DATA SOURCES,DYNAMIC BLOCKS,DEBUGGING & TAINTING (PART-4)

Updated: Aug 9, 2020




Hello Readers, This blog is the Part-4 of our Terraform course series. In case you missed previous blogs please check out part one of it before going further. The code examples name mentioned for the reference of each topic can be found in the GitHub repository mentioned at the end of the article.




DATA SOURCE


Data sources allow data to be fetched or computed for use elsewhere in Terraform configuration.




A data source is defined under the data block.




It reads from a specific data source (aws_ami) and exports results under “app_ami”

Code: data_source_demo






DEBUGGING IN TERRAFORM


Terraform has detailed logs that can be enabled by setting the TF_LOG environment variable to any value.

You can set TF_LOG to one of the log levels TRACE, DEBUG, INFO, WARN or ERROR to change the verbosity of the logs

 export TF_LOG_PATH=/tmp/crash.log
 export TF_LOG=TRACE

If these parameters are set , we will get more explanatory and verbose output.



FORMATTING TERRAFORM CODE


  • Anyone who is into programming knows the importance of formatting the code for readability.

  • We have a command terraform fmt which will allow us to format the code in a clean manner so that it looks presentable.

  • just go inside the directory containing the .tf files and run terraform fmt

  • The terraform fmt command is used to rewrite Terraform configuration files to take care of the overall formatting.



VALIDATING TERRAFORM CONFIGURATION


  • Terraform Validate primarily checks whether a configuration is syntactically valid.

  • It can check various aspects including unsupported arguments, undeclared variables, and others.

  • Terraform validate command can be used to check the syntax of the files.

  • Below is the example


When something is wrong, we will get an error message like above.


DYNAMIC BLOCKS


Dynamic Block allows us to dynamically construct repeatable nested blocks which are supported inside resource, data, provider, and provisioner blocks:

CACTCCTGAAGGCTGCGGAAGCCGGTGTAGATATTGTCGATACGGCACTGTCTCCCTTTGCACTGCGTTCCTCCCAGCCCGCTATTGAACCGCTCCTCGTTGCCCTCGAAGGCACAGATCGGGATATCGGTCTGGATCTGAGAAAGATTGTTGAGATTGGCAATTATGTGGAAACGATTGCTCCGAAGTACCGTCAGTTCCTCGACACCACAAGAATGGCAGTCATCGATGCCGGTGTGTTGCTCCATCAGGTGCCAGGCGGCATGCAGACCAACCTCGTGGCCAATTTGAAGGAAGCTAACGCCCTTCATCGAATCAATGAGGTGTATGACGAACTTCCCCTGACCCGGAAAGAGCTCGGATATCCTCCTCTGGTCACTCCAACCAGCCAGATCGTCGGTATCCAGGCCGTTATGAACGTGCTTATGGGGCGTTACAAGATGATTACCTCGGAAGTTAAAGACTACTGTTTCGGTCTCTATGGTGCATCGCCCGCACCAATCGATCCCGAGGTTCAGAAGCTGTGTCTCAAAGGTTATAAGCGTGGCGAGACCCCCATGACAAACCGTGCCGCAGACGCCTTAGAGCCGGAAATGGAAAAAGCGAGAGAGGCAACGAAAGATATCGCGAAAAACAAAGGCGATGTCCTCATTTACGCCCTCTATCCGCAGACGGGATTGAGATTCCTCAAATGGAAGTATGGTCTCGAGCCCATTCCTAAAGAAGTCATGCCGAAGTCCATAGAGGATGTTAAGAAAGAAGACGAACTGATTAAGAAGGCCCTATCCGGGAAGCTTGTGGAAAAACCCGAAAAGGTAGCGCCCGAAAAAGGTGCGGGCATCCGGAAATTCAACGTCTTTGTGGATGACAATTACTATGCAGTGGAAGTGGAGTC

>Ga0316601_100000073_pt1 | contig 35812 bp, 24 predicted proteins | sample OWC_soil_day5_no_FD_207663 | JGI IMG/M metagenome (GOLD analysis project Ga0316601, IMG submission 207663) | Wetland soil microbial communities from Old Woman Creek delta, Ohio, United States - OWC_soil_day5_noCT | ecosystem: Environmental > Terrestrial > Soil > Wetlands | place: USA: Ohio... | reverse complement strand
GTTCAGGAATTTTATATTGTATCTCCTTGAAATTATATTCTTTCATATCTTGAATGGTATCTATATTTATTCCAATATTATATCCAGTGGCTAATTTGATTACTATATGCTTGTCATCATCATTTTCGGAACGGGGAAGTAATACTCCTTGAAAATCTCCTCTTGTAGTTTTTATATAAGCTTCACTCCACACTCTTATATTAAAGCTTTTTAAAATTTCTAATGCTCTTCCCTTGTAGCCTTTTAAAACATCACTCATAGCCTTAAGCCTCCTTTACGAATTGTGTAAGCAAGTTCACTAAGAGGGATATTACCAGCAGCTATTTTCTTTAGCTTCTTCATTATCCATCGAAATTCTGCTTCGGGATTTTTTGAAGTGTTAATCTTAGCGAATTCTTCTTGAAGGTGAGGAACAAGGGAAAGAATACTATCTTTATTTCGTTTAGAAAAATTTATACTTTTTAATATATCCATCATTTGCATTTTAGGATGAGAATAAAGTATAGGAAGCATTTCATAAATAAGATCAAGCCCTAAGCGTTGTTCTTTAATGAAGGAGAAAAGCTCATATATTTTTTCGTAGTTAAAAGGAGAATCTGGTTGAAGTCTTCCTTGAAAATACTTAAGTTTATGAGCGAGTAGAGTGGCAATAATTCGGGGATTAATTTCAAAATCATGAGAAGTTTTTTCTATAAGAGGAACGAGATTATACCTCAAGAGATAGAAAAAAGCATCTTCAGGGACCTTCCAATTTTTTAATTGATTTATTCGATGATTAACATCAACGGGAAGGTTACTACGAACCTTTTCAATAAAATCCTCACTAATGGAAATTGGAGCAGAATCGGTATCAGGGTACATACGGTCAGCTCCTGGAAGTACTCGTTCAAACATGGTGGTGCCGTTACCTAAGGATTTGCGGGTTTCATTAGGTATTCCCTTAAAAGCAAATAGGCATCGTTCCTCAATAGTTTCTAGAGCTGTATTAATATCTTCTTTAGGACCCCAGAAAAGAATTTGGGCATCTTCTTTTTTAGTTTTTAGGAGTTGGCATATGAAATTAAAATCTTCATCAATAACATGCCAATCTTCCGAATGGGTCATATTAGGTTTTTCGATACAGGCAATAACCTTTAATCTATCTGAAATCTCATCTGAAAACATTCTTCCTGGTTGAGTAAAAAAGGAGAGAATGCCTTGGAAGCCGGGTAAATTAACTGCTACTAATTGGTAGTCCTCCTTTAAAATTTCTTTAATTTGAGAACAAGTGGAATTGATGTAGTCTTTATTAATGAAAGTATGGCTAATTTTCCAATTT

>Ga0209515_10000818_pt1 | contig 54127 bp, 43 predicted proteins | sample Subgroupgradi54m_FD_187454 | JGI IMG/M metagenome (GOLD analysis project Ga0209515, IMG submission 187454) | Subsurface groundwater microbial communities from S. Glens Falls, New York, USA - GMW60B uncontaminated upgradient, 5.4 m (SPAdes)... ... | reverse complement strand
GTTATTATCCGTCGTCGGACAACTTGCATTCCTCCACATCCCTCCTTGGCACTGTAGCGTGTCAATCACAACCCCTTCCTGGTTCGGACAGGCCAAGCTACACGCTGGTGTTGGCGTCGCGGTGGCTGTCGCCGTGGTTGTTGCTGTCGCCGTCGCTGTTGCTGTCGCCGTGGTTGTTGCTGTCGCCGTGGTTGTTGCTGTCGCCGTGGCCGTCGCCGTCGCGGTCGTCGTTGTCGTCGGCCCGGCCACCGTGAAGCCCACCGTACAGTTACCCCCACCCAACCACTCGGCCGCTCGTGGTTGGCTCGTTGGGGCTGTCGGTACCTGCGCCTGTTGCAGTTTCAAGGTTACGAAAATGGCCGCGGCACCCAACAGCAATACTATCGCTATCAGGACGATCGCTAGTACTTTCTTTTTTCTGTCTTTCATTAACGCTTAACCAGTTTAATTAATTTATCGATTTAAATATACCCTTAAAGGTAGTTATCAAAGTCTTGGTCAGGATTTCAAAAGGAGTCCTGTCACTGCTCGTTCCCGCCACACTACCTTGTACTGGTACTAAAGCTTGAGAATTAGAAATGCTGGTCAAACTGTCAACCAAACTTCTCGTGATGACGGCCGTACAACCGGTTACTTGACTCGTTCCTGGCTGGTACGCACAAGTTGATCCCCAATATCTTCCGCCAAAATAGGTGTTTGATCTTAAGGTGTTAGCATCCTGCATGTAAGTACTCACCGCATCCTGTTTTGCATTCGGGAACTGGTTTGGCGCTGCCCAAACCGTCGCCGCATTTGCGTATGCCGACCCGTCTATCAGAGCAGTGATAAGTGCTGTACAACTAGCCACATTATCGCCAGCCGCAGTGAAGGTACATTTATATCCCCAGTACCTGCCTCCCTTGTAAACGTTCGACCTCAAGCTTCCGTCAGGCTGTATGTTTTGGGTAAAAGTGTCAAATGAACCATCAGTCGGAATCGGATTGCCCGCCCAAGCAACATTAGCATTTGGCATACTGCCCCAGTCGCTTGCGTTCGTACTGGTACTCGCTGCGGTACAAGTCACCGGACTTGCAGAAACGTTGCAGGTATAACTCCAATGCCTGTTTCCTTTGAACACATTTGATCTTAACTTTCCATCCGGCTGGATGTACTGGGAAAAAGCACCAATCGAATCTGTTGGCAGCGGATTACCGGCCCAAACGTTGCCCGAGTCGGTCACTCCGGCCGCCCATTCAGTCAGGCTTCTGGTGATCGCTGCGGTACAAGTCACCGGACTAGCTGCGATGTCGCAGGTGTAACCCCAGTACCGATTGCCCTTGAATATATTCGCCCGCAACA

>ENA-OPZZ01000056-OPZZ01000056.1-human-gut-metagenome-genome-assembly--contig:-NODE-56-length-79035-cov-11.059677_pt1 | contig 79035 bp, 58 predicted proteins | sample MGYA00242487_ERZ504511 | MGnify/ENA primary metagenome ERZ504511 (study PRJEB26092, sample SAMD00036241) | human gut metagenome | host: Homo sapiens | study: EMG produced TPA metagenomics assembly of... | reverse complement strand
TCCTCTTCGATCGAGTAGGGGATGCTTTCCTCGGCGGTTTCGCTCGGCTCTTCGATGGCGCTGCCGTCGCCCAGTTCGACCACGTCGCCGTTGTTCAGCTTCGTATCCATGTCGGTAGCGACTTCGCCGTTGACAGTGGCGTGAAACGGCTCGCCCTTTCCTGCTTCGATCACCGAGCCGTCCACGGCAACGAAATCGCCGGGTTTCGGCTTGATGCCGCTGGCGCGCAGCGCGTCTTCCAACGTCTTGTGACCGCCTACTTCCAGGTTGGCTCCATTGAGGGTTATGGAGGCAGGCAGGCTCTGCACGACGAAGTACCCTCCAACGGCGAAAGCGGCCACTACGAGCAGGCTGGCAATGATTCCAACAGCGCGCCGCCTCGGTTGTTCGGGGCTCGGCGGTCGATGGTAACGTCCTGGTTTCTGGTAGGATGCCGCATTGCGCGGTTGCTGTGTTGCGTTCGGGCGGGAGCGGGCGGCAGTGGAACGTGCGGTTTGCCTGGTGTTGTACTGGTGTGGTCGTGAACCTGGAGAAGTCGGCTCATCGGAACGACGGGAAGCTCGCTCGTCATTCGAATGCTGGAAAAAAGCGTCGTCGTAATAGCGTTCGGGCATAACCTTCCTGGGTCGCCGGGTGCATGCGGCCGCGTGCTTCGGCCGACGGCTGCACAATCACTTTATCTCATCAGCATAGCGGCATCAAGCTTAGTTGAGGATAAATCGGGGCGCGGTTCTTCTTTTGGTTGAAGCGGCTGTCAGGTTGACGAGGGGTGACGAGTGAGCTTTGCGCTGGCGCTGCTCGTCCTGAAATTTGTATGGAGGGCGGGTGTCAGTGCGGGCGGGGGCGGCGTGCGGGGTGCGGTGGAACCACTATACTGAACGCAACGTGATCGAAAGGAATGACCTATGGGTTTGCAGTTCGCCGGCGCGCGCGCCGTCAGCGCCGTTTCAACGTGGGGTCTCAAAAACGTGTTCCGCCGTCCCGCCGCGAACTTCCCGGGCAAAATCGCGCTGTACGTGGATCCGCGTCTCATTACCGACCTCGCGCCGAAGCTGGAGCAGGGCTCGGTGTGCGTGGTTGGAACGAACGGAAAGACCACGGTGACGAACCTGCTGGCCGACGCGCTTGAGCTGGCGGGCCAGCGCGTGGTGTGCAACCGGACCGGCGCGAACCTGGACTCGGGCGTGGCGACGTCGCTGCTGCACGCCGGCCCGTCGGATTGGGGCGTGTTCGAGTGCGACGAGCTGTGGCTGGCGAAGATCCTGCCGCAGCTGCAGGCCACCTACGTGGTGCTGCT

Instead of writing code, again and again, we can use dynamic blocks.


Overview of iterators

The iterator argument (optional) sets the name of a temporary variable that represents the current element of the complex value

If omitted, the name of the variable defaults to the label of the dynamic block ("ingress" in the example above).


Code : dynamic_blocks_demo



TAINTING RESOURCES


You have created a new resource via Terraform.

Users have made a lot of manual changes (both infrastructure and inside the server)

Two ways to deal with this: Import The Changes to Terraform / Delete & Recreate the resource



The terraform taint command manually marks a Terraform-managed resource as tainted, forcing it to be destroyed and recreated on the next apply.


This command will not modify infrastructure but does modify the state file in order to mark a resource as tainted.

Once a resource is marked as tainted, the next plan will show that the resource will be destroyed and recreated and the next apply will implement this change.

Note that tainting a resource for recreation may affect resources that depend on the newly tainted resource.

Taint command is

terraform taint aws_instance.myec2

Code: taint_example




Here we will observe that as resource myec2 was tainted, it will be recreated again.


NOTE: To get the Terraform code used for demonstration in the article CLICK HERE


Hope you are enjoying the journey to learn to terraform.






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